Night sky in December – southern hemisphere
Highlights: Jupiter and Venus bright.
Here is a view of the night sky this month as seen from mid-southern latitudes such as Sydney (-33° 52′) in mid December, 2013, at 10pm local time.
The planets in December 2013
Mercury is still visible before dawn at the start of December but slowly sinking each morning until it is lost to view in mid-month. Though it brightens from +0.6 to -0.8 during those first two weeks, you will need a clear, unobstructed horizon to see this innermost planet which never strays far from the Sun.
Venus continues to shine like a brilliant beacon in the evening sky, though again you will need a clear horizon as it does not get very high for observers at mid-northern latitudes due to the celestial geometry at this time of year. If you do have an unobstructed view, then you can’t mistake this second planet from the Sun as it shines at magnitude -4.9.
Mars is well-placed in morning skies, rising a little after midnight at the start of December and earlier as the month progresses. It is now heading for its next closest approach to the Earth next April and brightens from magnitude +1.2 to +0.9 during the month as it travels through Virgo. Find out more about Mars here including new maps to show its position in the sky.
Jupiter is the star of the night sky, rising early in the evening in the constellation of Gemini and then dominating the night. It shines at magnitude -2.6, making it the brightest object in the heavens after the Sun, Moon and Venus. If you have a small telescope, or binoculars held steady, you will be able to see the four main moons of Jupiter, Io, Europa, Ganymede and Callisto, that were discovered by Galileo. Not that they may not all be visible at the same time if some are hidden by the planet. A small telescope will show the belts in Jupiter’s atmosphere too.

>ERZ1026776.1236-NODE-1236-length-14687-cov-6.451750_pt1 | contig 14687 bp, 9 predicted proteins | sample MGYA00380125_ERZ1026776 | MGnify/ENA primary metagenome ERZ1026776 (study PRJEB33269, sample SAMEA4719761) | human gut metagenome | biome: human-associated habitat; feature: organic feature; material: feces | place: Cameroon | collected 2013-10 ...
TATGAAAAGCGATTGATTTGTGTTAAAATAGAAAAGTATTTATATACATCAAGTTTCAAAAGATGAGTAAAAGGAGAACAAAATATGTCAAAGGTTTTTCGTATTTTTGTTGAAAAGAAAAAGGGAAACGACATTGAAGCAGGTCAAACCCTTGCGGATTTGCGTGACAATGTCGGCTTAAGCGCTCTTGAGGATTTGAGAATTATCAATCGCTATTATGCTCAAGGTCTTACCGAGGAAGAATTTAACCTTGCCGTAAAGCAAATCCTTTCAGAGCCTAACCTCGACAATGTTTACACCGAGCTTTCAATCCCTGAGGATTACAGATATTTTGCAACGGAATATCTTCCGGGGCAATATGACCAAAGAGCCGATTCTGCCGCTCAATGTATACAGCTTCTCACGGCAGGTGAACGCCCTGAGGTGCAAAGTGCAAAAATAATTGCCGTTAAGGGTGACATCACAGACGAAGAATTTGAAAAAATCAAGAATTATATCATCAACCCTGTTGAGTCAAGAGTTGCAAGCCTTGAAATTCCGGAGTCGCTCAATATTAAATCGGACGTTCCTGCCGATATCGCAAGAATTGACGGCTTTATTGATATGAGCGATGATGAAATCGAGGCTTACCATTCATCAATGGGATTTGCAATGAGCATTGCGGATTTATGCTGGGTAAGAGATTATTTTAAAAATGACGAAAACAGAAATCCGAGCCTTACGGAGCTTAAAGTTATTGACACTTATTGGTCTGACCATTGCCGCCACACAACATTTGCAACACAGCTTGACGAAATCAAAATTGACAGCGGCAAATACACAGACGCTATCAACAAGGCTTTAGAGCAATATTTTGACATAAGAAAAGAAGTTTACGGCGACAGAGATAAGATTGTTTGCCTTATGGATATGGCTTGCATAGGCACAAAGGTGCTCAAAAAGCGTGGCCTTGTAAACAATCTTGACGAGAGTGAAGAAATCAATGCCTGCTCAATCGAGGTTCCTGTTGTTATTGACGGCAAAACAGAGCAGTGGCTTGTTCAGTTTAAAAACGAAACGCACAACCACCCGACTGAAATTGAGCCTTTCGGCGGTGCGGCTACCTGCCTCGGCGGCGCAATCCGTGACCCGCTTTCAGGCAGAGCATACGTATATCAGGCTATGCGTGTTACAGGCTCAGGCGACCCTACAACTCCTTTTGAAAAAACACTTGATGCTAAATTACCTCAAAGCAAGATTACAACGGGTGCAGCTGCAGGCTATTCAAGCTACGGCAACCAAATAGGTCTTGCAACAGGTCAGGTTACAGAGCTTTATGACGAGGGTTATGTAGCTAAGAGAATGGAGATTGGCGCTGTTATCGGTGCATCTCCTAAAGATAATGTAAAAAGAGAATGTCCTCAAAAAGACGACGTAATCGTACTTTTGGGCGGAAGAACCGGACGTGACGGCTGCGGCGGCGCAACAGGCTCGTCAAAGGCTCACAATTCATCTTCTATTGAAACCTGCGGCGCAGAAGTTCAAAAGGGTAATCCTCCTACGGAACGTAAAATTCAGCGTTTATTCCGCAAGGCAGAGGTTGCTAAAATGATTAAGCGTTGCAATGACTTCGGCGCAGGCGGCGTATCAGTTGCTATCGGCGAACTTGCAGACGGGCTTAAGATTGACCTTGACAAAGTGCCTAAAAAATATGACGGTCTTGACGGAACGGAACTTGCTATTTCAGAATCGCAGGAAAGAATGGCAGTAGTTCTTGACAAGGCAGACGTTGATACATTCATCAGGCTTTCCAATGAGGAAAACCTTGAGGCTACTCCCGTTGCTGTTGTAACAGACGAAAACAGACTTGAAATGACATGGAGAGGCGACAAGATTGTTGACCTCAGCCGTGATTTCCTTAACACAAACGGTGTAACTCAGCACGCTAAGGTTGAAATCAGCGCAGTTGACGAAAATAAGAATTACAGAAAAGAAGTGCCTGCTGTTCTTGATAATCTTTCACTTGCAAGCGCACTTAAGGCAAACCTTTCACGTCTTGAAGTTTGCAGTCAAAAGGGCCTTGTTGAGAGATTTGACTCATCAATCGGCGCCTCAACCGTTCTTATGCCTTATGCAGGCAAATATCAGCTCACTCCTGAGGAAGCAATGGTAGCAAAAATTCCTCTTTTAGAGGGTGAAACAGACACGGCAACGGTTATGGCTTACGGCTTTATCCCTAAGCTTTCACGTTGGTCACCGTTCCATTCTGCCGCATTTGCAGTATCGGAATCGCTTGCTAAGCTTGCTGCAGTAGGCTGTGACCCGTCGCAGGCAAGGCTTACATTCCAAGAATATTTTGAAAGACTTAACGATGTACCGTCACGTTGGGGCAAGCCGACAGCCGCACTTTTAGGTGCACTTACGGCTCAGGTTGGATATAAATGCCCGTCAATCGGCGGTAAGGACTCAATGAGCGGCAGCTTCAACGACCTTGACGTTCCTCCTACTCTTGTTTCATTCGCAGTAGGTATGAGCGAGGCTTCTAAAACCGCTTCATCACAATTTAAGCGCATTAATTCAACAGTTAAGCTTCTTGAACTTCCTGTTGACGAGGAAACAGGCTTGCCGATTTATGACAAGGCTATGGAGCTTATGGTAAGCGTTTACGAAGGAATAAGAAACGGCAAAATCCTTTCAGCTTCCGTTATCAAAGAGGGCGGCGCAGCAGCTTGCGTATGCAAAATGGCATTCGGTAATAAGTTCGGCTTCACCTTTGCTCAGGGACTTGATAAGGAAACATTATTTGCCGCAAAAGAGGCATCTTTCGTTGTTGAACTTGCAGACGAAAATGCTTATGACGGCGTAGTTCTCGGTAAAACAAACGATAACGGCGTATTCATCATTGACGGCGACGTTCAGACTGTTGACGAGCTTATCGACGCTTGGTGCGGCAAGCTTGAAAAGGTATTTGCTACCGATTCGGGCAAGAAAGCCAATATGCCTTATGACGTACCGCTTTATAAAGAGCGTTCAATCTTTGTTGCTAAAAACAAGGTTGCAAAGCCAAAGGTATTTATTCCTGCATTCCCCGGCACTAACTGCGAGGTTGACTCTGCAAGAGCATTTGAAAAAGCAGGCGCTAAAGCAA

Saturn is returning to view this month following its conjunction beyond the Sun last month. Look out for it a couple of hours before sunrise and an hour or so earlier towards the month’s end.
Uranus lies in Pisces and would theoretically be just visible with the unaided eye if you had perfect skies, because its magnitude is 5.8.
Neptune will be found in Aquarius where it shines at magnitude 7.9.
What’s left of Comet ISON?
Astronomers were hoping to see a brilliant comet in pre-dawn skies at the star of December as the much-anticipated Comet ISON (C2012 S1) re-emerged after perihelion, its closest pass of the Sun. However, the close encounter was too much for this visitor from the Oort Cloud, as our report described. A fan-shaped cloud of dust remained as December began and amateur astronomers were keen to see whether any of this would be observable in the morning sky before dawn.
Comet Lovejoy puts on a nice show
Anyone mourning the loss of ISON can take comfort in the fact that there is another comet on view this month that is a lovely sight in binoculars. Here is Skymania’s guide to viewing it.
December sees the return of the annual Geminid meteor shower, one of the year’s strongest. It peaks on the night of 13/14 December but the view of these fleeting fireworks will be affected by the light from the brilliant nearly full Moon.
Note: The sky will appear much the same from other cities at similar latitudes, such as Perth or Wellington, at around 10pm local time. Imagine holding it over your head so that the centre of the chart is the zenith and the edge runs all the way around your horizon. The sky appears the same at the start of the month an hour later and at the end of the month an hour earlier.
We use Virtual Sky, a customizable, browser-based planetarium, courtesy of Las Cumbres Observatory Global Telescope Network. Tip: The chart is interactive. Click on the date or location to the top left of the chart to view the sky at a different time or from another location. If you want to check out the sky as seen from the northern hemisphere, click here.